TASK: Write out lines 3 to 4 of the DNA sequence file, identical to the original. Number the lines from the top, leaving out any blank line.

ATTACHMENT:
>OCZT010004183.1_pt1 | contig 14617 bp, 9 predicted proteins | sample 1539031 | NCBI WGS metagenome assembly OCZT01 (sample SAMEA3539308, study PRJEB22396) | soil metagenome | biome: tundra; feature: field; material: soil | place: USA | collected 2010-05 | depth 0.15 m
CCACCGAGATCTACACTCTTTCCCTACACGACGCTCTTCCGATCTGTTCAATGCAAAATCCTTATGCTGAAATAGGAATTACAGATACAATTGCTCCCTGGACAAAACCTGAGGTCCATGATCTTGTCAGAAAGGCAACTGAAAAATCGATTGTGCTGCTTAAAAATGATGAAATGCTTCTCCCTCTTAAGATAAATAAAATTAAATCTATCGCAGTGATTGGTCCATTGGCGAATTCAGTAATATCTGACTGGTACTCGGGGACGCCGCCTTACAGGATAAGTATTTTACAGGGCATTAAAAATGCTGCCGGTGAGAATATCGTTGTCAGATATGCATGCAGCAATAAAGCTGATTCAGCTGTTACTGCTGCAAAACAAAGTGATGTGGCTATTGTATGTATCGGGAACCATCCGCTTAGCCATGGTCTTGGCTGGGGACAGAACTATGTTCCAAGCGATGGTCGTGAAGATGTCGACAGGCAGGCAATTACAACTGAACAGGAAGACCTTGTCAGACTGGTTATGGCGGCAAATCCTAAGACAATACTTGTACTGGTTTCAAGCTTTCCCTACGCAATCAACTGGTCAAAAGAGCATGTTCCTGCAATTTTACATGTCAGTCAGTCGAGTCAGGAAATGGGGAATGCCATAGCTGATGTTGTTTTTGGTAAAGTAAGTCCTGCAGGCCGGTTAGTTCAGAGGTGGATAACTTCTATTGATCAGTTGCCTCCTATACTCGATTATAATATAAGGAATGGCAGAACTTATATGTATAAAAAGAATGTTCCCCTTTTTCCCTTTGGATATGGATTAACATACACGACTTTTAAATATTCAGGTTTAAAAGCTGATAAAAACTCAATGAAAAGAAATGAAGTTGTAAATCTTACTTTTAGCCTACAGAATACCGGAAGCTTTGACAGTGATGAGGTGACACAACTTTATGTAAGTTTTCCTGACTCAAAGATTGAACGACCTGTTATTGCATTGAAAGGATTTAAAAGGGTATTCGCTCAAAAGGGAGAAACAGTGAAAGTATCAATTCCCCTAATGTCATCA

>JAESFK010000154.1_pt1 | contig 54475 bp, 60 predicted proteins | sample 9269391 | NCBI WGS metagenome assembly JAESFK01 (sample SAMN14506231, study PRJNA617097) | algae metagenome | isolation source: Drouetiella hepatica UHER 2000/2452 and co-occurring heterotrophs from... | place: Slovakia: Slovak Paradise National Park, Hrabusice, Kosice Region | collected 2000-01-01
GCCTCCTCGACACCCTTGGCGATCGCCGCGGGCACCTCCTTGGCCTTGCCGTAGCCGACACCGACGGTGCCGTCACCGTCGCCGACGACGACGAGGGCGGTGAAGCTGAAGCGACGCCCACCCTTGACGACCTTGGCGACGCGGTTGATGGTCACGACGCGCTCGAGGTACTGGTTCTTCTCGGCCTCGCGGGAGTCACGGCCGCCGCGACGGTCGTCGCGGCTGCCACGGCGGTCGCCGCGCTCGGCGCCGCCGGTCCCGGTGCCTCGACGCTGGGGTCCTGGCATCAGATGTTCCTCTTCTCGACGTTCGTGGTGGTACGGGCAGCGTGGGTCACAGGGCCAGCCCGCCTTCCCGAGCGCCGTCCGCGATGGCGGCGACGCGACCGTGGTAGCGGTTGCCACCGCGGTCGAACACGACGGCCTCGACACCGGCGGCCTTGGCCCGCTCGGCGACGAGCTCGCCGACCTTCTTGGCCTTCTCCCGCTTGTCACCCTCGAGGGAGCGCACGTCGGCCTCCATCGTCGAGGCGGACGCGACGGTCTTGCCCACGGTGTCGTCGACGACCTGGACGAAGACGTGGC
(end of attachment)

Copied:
>JAESFK010000154.1_pt1 | contig 54475 bp, 60 predicted proteins | sample 9269391 | NCBI WGS metagenome assembly JAESFK01 (sample SAMN14506231, study PRJNA617097) | algae metagenome | isolation source: Drouetiella hepatica UHER 2000/2452 and co-occurring heterotrophs from... | place: Slovakia: Slovak Paradise National Park, Hrabusice, Kosice Region | collected 2000-01-01
GCCTCCTCGACACCCTTGGCGATCGCCGCGGGCACCTCCTTGGCCTTGCCGTAGCCGACACCGACGGTGCCGTCACCGTCGCCGACGACGACGAGGGCGGTGAAGCTGAAGCGACGCCCACCCTTGACGACCTTGGCGACGCGGTTGATGGTCACGACGCGCTCGAGGTACTGGTTCTTCTCGGCCTCGCGGGAGTCACGGCCGCCGCGACGGTCGTCGCGGCTGCCACGGCGGTCGCCGCGCTCGGCGCCGCCGGTCCCGGTGCCTCGACGCTGGGGTCCTGGCATCAGATGTTCCTCTTCTCGACGTTCGTGGTGGTACGGGCAGCGTGGGTCACAGGGCCAGCCCGCCTTCCCGAGCGCCGTCCGCGATGGCGGCGACGCGACCGTGGTAGCGGTTGCCACCGCGGTCGAACACGACGGCCTCGACACCGGCGGCCTTGGCCCGCTCGGCGACGAGCTCGCCGACCTTCTTGGCCTTCTCCCGCTTGTCACCCTCGAGGGAGCGCACGTCGGCCTCCATCGTCGAGGCGGACGCGACGGTCTTGCCCACGGTGTCGTCGACGACCTGGACGAAGACGTGGC